About the Funk Music Hall of Fame and Exhibition Center/ aka “TheFunkCenter”
Several years ago David R. Webb and others decided to find a way to highlight Dayton’s history of the Funk music genre and to honor the legacy of Funk music. The challenge was to gather this local music history and preserve it – in a museum that would become a hall of fame, exhibition center, performance venue and educational outreach to today’s young students. They knew they couldn’t do it alone, so they began bringing supporters of the project together.
Webb, who is now spearheading the development of The Funk Music Hall of & Exhibition Center (aka TheFunkCenter) as its President and CEO, has many interests – but none greater than music. Specifically, Webb has a great interest in this style of music perfected by musicians in his hometown of Dayton, Ohio during the 1960s and 1970s.
In the music industry, Webb has worked as a keyboardist and drummer at a recording studio, as well as a production manager and music talent scout. In talking with Dayton-area Funk musicians, he learned their stories – and how Dayton had been the cradle for Funk. He was intrigued when the musicians told him their history was being lost. Today’s young people, Webb found, are unaware of Dayton’s special place in the history of Funk. He would soon learn that the history of Funk was not represented in existing music museums as a separate genre.
Under Webb’s leadership, a dedicated team is now in place to make the TheFunkCenter a reality. A committed group of talented volunteers have come together, bringing their talents and extensive professional skills and established a non-profit organization – The Funk Music Hall of Fame & Exhibition Center.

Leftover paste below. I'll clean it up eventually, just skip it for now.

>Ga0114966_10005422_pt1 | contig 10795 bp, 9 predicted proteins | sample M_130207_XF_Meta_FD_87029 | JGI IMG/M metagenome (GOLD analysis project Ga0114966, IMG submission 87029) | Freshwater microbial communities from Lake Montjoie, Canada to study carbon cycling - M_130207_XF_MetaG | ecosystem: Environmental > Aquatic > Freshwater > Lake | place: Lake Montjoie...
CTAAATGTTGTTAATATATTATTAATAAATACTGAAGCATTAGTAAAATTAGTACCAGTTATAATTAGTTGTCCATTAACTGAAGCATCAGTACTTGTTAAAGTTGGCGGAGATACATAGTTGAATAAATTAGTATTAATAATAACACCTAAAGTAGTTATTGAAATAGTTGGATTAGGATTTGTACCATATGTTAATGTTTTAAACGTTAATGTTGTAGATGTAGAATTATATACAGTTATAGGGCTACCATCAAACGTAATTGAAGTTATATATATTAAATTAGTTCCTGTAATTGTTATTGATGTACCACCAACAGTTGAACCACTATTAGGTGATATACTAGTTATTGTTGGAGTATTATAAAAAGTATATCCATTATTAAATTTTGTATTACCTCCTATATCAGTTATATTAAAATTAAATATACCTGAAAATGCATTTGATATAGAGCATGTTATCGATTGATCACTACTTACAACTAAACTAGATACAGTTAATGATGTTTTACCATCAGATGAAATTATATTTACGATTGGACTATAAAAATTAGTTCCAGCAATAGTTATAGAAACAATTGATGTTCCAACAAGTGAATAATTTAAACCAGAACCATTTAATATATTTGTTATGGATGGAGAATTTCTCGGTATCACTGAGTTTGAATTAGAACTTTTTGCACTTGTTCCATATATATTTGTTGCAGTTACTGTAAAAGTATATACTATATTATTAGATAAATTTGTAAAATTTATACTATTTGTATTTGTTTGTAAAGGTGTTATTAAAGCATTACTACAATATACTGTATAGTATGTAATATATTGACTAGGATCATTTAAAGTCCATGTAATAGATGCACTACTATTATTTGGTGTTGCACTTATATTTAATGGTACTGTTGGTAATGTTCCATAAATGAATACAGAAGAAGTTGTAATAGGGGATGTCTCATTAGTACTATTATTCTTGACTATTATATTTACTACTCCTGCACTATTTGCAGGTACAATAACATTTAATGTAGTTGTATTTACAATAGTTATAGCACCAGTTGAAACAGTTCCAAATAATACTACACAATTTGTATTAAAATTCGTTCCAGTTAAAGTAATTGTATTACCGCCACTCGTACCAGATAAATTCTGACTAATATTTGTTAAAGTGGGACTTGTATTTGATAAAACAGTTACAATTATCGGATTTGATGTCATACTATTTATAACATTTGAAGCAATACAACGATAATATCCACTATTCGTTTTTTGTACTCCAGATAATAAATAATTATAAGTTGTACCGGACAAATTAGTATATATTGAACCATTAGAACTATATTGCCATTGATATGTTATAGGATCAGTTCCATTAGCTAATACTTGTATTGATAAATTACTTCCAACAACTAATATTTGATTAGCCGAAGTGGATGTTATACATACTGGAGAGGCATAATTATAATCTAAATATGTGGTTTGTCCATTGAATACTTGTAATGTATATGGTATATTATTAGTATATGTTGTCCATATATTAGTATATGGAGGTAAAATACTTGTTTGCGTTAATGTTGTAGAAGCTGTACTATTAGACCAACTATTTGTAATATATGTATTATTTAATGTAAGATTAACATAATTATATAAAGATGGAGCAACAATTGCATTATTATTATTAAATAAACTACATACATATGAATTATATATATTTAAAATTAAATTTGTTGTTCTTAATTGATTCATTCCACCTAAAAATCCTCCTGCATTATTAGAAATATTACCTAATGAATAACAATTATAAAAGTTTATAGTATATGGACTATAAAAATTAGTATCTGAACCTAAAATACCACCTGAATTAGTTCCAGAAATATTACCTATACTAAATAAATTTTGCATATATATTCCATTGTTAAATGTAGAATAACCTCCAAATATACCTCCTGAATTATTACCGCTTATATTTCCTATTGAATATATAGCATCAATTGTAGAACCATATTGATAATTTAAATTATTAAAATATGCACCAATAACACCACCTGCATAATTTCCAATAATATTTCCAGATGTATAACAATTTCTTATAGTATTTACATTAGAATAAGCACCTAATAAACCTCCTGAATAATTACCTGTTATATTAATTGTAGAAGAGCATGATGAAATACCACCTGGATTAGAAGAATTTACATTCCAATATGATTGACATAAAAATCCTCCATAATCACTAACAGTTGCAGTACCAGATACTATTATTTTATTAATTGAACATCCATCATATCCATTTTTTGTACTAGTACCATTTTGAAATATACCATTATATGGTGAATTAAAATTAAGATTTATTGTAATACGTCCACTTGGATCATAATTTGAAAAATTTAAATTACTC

Many have asked the question, “Why should The Funk Music Hall of Fame be located in Dayton, Ohio?” This question is easily answered when you consider the wealth of exemplary Funk musicians who call Dayton their home. They include chart topping bands such as The Ohio Players, Slave, Roger Troutman and the Human Body, Zapp, Heatwave, Lakeside, Faze-O, Shirley Murdock, Van Hunt, Dayton, Sun, The Majestics, Overnight Low, New Horizons, Aurra/Deja, and Junie Morrison, just to name a few (any omissions is purely not by choice).
Indeed, the question should be “Why isn’t The Funk Music Hall of Fame in Dayton, Ohio?”
Besides well-known Funk stars, Ohio has produced other stellar performers including Vesta, The Isley Brothers, Bootsy Collins, The O’Jays, The Deele, Cab Calloway, House Guest, The Pacemakers, The Dazz Band and the incomparable Nancy Wilson.
The organization believes that, in addition to honoring the history of Funk music, music education for future generations may be TheFunkCenter’s most important mission — one that will create a special legacy for the community. TheFunkCenter, will strive to provide a unique environment for all, however, a special focus will be for children of all ages, abilities, and experience to feel free to imagine, create and welcome the arts into their lives.
“TheFunkCenter’s mission will be to teach young people to play instruments, understand what it takes to work in all aspects of the performing arts, learn about the role music plays in creativity, critical thinking skills and self-discipline, and to improve their deductive reasoning skills in reading, math and science,” Webb said. Each of these areas is crucial, he added, to helping students face the challenges life presents as they approach adulthood.